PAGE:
The course and outcome of psychiatric illness in people with Prader-Willi syndrome: implications for management and treatment
ABSTRACT This study is part of a larger UK-wide study investigating psychiatric illness in people with Prader-Willi syndrome (PWS), and describes the longitudinal aspect of psychiatric illness, in particular psychotic illness, and examines the use and role of psychotropic medication.
A total of 119 individuals with genetically confirmed PWS were included in the study. An informant-based questionnaire was administered for each participant to screen for a history of psychopathology. Those who screened positive were visited at their homes to obtain further information. This assessment included a full psychiatric history and mental state examination using the Psychiatric Assessment Schedule for Adults with Developmental Disability and the Operational Criteria Checklist for psychotic and affective illness to collect information regarding phenomenology and course of illness, and a modified life events questionnaire. At the end of the study period, informant-based telephone interviews were again carried out, up to 2.5 years after the initial screening. Information regarding medication usage was collected.
The results confirm previous findings that psychiatric illness in people with PWS resembles an affective disorder. Individuals with the maternal uniparental disomy genetic subtype had a more severe course of illness than those with the deletion genetic subtype in terms of a greater risk of recurrence, more episodes, higher incidence and a possibly poorer response to medication with more side-effects. Individuals with a recurrent episode during the follow-up period had a poorer course of illness. Selective serotonin reuptake inhibitor medication is frequently used, and beneficial effects may reflect fundamental pathological processes in PWS. Mood-stabilizing medication was found to be of little benefit and reasons for this are examined.
The longitudinal course of psychiatric illness and response to medication in people with PWS is fully described. Further research is needed regarding the effect of psychotropic medications, particularly mood-stabilizing medication. These data will enable informed decisions to be made regarding management options and provide information on the possible long-term outcome of illness.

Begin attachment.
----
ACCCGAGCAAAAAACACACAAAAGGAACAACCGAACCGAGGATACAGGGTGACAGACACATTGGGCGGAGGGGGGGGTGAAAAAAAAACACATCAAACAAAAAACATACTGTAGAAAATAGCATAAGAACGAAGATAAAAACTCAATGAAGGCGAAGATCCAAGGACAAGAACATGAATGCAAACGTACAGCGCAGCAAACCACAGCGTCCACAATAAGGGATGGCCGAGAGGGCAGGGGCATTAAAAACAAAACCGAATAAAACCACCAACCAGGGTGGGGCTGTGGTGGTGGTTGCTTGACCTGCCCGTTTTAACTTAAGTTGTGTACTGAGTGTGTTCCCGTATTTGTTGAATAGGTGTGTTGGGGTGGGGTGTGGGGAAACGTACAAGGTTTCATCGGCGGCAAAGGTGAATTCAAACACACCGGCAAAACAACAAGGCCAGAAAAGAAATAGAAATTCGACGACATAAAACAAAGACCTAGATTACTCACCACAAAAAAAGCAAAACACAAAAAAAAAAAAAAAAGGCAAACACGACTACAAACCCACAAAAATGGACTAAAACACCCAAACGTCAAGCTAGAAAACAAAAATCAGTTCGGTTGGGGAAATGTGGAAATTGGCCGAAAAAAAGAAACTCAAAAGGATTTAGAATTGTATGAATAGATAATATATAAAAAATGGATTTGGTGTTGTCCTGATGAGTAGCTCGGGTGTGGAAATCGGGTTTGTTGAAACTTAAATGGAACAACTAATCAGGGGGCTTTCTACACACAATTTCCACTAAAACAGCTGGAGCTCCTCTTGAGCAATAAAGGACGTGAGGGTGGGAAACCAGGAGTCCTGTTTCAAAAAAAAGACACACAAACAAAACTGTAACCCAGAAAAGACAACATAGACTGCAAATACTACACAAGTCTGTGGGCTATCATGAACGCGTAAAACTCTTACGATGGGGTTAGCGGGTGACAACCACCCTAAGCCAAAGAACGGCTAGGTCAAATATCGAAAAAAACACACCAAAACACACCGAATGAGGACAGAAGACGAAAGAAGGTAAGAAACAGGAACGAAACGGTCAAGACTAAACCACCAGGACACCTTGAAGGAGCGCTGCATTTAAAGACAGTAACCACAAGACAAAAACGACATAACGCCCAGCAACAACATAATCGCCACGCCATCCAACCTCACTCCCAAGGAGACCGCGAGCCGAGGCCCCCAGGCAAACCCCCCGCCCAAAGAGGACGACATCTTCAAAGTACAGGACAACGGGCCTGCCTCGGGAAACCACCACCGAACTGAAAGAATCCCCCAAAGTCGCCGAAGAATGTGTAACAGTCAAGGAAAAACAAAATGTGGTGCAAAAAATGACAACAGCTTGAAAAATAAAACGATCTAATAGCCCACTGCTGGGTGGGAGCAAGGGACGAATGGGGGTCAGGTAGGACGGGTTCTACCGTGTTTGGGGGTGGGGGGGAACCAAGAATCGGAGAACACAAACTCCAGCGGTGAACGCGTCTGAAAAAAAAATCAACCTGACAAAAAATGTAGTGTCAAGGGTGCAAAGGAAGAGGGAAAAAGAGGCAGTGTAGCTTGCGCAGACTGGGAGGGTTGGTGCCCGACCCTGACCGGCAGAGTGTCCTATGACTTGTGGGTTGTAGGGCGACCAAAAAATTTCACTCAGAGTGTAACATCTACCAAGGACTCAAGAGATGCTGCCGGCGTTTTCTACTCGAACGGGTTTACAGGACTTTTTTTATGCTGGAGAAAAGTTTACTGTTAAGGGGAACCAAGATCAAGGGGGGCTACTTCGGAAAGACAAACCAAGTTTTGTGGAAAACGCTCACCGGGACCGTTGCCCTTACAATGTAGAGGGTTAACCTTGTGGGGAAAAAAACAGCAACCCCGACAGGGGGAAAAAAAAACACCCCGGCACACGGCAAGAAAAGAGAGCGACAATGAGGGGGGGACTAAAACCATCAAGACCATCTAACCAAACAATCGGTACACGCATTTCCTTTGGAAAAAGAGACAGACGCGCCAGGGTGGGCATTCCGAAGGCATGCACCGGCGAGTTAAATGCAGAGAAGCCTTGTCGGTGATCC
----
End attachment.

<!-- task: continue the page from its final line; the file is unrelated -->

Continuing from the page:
- SourceAvailable from: Yasuhiro Kido[Show abstract] [Hide abstract]
ABSTRACT: This study aimed to measure quality of life (QOL) of the primary family caregivers for patients with Prader-Willi syndrome (PWS). Comparisons were made between caregivers' QOL in regard to their dependents' genotype and age group. The participants with PWS consisted of 22 children (aged from 6 to 12 years) and 23 adolescents (aged from 13 to 19 years), including 6 children and 7 adolescents with maternal uniparental disomy (mUPD) and 16 children and 16 adolescents with deletion (DEL). The QOL of the primary family caregiver for each patient was assessed using the Japanese version of the WHOQOL-BREF. To examine the effect that age (children vs. adolescents) and genotype (DEL vs. mUPD) have on the QOL of caregivers, a two-way ANOVA was conducted, followed by the Bonferroni procedure to test the simple main effects. The two age groups and the two genotypes of PWS were used as independent variables and the total QOL of caregivers as a dependent variable. The two-way ANOVA (F(1, 41) = 6.98, P < 0.05), followed by the Bonferroni procedure, showed the following: the total QOL of caregivers of DEL adolescents showed little difference from that with DEL children, but the QOL of caregivers for mUPD adolescents was shown to be lower than that with mUPD children along with that of caregivers with DEL adolescents. There is hence a growing tendency for the deterioration in the QOL of caregivers to manifest itself later in the patients' adolescence, found mainly with mUPD patients. © 2014 The Authors. American Journal of Medical Genetics Published by Wiley Periodicals, Inc.American Journal of Medical Genetics Part A 09/2014; 164A(9). DOI:10.1002/ajmg.a.36634 · 2.05 Impact Factor